The Human Consciousness Now...Our World in the Midst of Becoming...to What? Observe, contemplate Now.
On the International Day for the Elimination of Violence Against Women, 25 November, the color orange is used to represent a brighter future, free from violence against women and girls.Credit: UN Women
- Five years ago, the global #MeToo movement brought new urgency and visibility to the extent of violence against women and girls. Millions of survivors came forward to share their experience. They forced the world to recognise a reality that shames every one of us. Their courage and voice led to a powerful collective activism and a sea-change in awareness.
This wake-up call, alongside other invaluable initiatives around the world, continues to resonate. Grassroots activists, womenâs human rights defenders and survivor advocates remind us every day, everywhere.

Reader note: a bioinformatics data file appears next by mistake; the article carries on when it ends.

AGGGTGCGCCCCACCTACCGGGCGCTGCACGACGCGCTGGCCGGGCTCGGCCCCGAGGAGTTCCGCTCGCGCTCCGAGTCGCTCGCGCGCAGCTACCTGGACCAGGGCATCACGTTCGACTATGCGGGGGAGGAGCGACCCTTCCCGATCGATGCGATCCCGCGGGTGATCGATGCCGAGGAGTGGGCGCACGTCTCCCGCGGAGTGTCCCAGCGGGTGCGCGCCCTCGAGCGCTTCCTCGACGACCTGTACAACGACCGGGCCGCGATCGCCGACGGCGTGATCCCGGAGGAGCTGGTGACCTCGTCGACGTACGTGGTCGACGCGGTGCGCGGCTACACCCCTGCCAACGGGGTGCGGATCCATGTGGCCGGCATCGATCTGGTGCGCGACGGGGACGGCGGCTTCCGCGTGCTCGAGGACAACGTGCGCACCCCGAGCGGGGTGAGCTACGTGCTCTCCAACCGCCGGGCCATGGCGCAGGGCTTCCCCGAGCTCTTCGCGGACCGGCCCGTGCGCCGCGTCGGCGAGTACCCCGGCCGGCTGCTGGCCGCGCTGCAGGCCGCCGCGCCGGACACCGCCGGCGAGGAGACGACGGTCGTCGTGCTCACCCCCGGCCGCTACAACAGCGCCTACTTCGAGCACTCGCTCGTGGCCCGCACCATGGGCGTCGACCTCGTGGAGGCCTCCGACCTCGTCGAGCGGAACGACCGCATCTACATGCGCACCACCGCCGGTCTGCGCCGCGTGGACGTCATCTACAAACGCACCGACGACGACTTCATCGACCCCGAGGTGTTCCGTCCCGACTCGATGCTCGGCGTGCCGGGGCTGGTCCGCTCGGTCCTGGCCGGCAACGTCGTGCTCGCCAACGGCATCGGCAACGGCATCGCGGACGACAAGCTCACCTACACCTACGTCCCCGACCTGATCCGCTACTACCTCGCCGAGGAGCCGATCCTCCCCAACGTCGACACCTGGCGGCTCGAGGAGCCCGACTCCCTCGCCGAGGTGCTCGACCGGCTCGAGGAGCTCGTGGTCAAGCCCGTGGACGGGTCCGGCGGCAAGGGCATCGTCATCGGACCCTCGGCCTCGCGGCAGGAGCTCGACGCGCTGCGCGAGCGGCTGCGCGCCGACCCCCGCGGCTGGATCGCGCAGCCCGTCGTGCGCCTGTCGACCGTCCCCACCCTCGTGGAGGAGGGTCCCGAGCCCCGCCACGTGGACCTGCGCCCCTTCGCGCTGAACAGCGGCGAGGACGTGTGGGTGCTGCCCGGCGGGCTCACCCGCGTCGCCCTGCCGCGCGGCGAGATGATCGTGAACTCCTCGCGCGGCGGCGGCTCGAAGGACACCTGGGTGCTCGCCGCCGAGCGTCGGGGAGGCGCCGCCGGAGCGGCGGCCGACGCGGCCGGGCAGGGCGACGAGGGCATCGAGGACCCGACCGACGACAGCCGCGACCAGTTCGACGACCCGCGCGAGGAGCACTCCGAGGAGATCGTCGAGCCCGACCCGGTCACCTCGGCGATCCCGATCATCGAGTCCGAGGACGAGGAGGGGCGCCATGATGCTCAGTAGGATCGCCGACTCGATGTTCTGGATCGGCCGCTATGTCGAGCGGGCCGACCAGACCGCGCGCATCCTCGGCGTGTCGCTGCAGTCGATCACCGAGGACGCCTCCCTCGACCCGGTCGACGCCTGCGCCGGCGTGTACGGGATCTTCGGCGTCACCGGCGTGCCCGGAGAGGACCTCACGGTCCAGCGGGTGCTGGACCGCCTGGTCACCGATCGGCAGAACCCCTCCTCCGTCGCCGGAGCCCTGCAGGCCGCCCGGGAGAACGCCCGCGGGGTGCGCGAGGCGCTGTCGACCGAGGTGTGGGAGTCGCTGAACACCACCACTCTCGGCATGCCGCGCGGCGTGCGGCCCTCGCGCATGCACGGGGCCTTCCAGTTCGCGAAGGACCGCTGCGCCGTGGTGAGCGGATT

They are revealing the extent of that violence, they collect and shape statistics, document attacks and bring the violence that happens from the shadows into the light. Their work remains as crucial as it ever was. They offer us a path to bringing this violation of womenâs rights to an end.
The work of womenâs rights movements and activists is the bedrock of accountability and making sure that promises made many times become reality. They are mobilizing and they are powerful. We celebrate them today.
The evidence is clear. We have to invest urgently in strong, autonomous womenâs rights organizations to achieve effective solutions.
This lesson was taught to us most recently during the COVID-19 pandemic. Countries with powerful feminist movements, stronger democracies and more women in parliament were the most effective in responding to the surge in gender-based violence, the shadow pandemic of COVID.